smokestacks

Barack Obama has been just as bad as George W. Bush when it comes to curbing ground-level ozone pollution. But soon he’ll have another chance to get ozone regulations right.

Ozone rocks when it’s up in the stratosphere, protecting us from UV rays and skin cancer. But when it’s at ground level, where it’s the main component of smog, it can cause respiratory infections, asthma, and other ailments. Ground-level ozone pollution is produced when sunlight triggers reactions involving the chemicals that are spewed out of factories and tailpipes. Naturally, oil companies and other polluting industries don’t want to be required to rein in this pollution.

In 2008, the last year of the Bush administration, the EPA finalized new rules on ground-level ozone, allowing 75 parts per billion in the air. Clean air advocates and enviros had called for a lower limit of 60 ppb, saying it was needed to protect public health. In 2011, the EPA was poised to tighten the standard, but the Obama White House cravenly quashed the effort, fearing backlash from industry the year before a presidential election. At the time, John Walke of the Natural Resources Defense Council called this “the most outrageous environmental offense of the Obama administration.”

Under the requirements of the Clean Air Act, the EPA was supposed to revise its ozone rules in 2013, but it missed the deadline. Now it’s being sued by environmental and health groups for its tardiness.

As EPA slowly moves toward crafting new ozone rules, its experts are taking another look at the science. And — surprise, surprise — those experts have found that the current Bush-era rules could be exposing Americans to dangerously high levels of ozone pollution.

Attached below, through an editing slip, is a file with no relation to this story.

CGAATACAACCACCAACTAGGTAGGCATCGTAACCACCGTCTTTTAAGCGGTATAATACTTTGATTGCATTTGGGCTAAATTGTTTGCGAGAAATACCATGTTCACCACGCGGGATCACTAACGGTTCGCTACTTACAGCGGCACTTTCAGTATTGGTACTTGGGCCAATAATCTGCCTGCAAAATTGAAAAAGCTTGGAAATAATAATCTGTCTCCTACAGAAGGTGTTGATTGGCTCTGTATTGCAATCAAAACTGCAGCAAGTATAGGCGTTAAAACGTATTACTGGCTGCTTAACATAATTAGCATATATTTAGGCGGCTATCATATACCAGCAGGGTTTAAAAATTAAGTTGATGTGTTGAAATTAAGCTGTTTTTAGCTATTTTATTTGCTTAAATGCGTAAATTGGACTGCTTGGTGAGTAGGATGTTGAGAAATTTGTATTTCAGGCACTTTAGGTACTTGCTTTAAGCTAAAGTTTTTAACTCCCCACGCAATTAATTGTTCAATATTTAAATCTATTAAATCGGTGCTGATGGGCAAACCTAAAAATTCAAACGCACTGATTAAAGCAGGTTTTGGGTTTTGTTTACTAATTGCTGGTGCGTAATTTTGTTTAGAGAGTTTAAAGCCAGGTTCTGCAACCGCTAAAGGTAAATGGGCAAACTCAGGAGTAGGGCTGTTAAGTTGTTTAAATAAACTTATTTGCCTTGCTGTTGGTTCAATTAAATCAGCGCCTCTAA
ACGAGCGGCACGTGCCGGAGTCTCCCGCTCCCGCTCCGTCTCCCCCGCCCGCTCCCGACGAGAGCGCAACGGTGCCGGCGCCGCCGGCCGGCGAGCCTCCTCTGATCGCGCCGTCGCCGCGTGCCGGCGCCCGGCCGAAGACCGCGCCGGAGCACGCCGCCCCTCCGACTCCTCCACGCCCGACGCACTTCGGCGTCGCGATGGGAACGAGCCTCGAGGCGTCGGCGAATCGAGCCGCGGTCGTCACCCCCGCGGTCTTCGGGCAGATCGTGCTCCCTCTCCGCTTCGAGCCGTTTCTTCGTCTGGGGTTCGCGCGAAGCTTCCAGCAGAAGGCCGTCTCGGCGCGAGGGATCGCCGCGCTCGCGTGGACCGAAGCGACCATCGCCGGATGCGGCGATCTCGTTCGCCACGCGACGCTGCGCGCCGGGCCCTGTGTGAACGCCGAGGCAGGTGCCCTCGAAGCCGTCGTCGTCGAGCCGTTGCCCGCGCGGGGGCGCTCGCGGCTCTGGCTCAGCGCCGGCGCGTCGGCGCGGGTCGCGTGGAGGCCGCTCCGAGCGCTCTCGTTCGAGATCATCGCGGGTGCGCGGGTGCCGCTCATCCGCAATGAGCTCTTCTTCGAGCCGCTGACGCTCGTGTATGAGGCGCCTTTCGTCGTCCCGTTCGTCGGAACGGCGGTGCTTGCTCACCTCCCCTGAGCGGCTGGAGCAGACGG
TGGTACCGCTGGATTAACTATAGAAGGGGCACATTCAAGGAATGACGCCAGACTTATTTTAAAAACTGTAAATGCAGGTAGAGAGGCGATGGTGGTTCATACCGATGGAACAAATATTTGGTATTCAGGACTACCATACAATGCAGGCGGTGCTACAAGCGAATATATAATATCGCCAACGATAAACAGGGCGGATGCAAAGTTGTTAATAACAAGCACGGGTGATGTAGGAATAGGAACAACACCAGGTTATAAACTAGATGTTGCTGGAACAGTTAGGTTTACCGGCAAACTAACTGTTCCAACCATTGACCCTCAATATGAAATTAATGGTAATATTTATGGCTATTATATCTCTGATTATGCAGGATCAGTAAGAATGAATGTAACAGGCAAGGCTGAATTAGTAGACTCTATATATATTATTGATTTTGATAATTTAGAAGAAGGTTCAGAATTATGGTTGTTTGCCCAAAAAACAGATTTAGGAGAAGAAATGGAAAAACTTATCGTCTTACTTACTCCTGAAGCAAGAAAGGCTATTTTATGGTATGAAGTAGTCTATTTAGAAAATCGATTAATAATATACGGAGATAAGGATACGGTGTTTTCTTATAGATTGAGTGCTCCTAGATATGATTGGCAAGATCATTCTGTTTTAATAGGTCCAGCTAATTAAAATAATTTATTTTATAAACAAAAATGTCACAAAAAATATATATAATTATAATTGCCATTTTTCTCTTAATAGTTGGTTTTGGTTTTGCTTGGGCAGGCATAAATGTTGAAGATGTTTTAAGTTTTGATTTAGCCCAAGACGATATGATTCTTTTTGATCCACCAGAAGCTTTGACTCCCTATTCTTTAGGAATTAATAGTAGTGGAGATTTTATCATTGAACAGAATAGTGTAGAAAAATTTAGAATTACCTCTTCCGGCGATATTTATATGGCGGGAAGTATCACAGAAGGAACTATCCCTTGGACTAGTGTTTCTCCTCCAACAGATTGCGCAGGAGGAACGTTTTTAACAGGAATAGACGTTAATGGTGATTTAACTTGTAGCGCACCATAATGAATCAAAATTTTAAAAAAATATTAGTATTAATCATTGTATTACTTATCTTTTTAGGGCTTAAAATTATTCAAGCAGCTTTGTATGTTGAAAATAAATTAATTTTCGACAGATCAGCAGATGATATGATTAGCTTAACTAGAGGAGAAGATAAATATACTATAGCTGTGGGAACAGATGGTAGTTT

From E&E Publishing:

In a draft document released [Monday], U.S. EPA staff say that based on available scientific evidence, the agency should consider tightening its current ozone standard to a level as low as 60 parts per billion. …

In a separate health and risk exposure assessment, agency staff says that setting a standard in the 60-70 ppb range would result in reduced child exposure, lower hospitalization and mortality rates, and reduced risk of lower lung function.

The documents are meant to inform agency scientists and policymakers ahead of a meeting of the Clean Air Scientific Advisory Committee at the end of March. Following that meeting, the agency is expected to release a proposal, although the administration has not specified a timeline.

As Bloomberg BNA reports reports, “A stricter ozone standard would lead to new requirements for emissions controls on sources that emit nitrogen oxides and volatile organic compounds, which contribute to ozone formation, including industrial facilities, power plants and vehicles.”

Now that he doesn’t have to worry about reelection, will Obama endorse stronger ozone rules? We’ll be watching.